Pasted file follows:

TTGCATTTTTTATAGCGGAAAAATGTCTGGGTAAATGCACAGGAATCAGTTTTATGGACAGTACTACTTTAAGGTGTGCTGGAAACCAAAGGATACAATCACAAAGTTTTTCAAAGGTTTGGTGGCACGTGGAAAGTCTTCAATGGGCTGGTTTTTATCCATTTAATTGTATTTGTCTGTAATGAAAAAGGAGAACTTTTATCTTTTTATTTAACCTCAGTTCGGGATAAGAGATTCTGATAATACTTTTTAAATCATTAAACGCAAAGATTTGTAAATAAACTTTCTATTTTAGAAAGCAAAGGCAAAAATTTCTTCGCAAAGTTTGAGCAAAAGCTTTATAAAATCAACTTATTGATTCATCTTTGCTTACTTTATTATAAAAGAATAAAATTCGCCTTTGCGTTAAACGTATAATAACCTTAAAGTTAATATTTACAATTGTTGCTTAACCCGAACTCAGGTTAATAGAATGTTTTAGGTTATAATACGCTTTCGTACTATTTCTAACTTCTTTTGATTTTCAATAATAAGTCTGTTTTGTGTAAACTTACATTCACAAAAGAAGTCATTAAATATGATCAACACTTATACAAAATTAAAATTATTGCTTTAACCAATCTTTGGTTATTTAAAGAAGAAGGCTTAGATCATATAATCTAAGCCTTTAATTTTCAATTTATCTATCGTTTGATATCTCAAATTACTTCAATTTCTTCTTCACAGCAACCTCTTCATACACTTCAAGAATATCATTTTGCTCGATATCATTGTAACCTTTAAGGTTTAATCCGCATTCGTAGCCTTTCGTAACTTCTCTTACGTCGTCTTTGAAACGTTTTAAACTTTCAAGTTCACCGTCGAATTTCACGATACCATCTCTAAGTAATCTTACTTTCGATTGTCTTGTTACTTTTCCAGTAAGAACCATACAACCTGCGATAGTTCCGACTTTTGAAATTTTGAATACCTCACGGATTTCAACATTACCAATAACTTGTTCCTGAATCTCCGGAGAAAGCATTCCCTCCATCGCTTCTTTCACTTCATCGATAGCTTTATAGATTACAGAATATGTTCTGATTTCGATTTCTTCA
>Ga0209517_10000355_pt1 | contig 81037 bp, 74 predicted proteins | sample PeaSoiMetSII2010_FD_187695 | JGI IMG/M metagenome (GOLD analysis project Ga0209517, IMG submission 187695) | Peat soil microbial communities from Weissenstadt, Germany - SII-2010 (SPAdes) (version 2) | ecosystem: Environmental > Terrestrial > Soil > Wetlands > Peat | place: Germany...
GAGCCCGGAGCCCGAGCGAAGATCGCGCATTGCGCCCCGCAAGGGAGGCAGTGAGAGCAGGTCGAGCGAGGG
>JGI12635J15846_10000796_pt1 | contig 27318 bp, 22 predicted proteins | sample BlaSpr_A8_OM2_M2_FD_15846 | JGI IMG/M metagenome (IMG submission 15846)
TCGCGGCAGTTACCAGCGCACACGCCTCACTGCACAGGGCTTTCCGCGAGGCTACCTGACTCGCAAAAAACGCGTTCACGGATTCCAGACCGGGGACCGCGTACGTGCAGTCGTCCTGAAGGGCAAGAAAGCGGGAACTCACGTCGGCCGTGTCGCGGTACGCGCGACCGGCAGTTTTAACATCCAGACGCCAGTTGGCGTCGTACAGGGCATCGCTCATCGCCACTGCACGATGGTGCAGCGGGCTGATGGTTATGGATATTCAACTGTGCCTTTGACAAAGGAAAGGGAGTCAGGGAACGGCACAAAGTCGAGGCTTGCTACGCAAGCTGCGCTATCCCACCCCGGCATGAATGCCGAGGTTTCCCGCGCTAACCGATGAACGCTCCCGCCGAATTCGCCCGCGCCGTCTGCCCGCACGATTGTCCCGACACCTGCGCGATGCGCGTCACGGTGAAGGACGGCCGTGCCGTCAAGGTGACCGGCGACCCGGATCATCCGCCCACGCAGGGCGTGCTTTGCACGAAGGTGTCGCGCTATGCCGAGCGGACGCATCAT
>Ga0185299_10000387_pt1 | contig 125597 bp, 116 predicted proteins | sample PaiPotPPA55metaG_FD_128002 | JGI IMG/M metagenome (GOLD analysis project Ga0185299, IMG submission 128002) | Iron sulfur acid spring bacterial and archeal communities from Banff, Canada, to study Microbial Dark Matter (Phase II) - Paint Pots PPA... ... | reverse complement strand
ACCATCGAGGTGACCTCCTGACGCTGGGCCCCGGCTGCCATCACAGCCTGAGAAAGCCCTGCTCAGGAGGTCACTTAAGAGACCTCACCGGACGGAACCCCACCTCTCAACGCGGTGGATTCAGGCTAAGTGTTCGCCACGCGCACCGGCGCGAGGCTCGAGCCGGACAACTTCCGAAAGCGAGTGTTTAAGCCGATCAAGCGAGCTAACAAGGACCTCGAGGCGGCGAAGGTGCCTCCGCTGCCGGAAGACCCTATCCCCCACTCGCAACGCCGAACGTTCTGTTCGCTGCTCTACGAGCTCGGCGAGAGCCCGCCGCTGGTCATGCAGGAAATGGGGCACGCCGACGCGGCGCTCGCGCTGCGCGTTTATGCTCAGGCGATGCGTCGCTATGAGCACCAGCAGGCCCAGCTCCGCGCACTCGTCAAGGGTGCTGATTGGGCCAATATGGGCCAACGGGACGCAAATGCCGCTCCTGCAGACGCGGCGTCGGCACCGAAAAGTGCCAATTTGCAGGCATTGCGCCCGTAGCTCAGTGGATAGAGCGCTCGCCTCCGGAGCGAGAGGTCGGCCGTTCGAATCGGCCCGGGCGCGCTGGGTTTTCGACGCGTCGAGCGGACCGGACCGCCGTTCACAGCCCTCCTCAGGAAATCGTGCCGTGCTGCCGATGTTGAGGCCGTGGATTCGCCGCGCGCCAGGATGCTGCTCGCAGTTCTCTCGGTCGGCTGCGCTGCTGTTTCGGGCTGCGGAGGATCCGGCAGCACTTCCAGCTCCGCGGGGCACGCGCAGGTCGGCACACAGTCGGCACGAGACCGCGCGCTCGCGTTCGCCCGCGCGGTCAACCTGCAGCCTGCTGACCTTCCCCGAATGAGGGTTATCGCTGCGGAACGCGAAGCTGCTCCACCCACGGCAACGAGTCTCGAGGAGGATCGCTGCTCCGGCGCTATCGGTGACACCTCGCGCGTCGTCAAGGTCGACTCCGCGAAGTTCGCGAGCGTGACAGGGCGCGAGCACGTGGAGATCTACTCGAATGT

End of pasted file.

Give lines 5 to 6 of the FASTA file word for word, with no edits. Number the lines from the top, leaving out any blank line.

TCGCGGCAGTTACCAGCGCACACGCCTCACTGCACAGGGCTTTCCGCGAGGCTACCTGACTCGCAAAAAACGCGTTCACGGATTCCAGACCGGGGACCGCGTACGTGCAGTCGTCCTGAAGGGCAAGAAAGCGGGAACTCACGTCGGCCGTGTCGCGGTACGCGCGACCGGCAGTTTTAACATCCAGACGCCAGTTGGCGTCGTACAGGGCATCGCTCATCGCCACTGCACGATGGTGCAGCGGGCTGATGGTTATGGATATTCAACTGTGCCTTTGACAAAGGAAAGGGAGTCAGGGAACGGCACAAAGTCGAGGCTTGCTACGCAAGCTGCGCTATCCCACCCCGGCATGAATGCCGAGGTTTCCCGCGCTAACCGATGAACGCTCCCGCCGAATTCGCCCGCGCCGTCTGCCCGCACGATTGTCCCGACACCTGCGCGATGCGCGTCACGGTGAAGGACGGCCGTGCCGTCAAGGTGACCGGCGACCCGGATCATCCGCCCACGCAGGGCGTGCTTTGCACGAAGGTGTCGCGCTATGCCGAGCGGACGCATCAT
>Ga0185299_10000387_pt1 | contig 125597 bp, 116 predicted proteins | sample PaiPotPPA55metaG_FD_128002 | JGI IMG/M metagenome (GOLD analysis project Ga0185299, IMG submission 128002) | Iron sulfur acid spring bacterial and archeal communities from Banff, Canada, to study Microbial Dark Matter (Phase II) - Paint Pots PPA... ... | reverse complement strand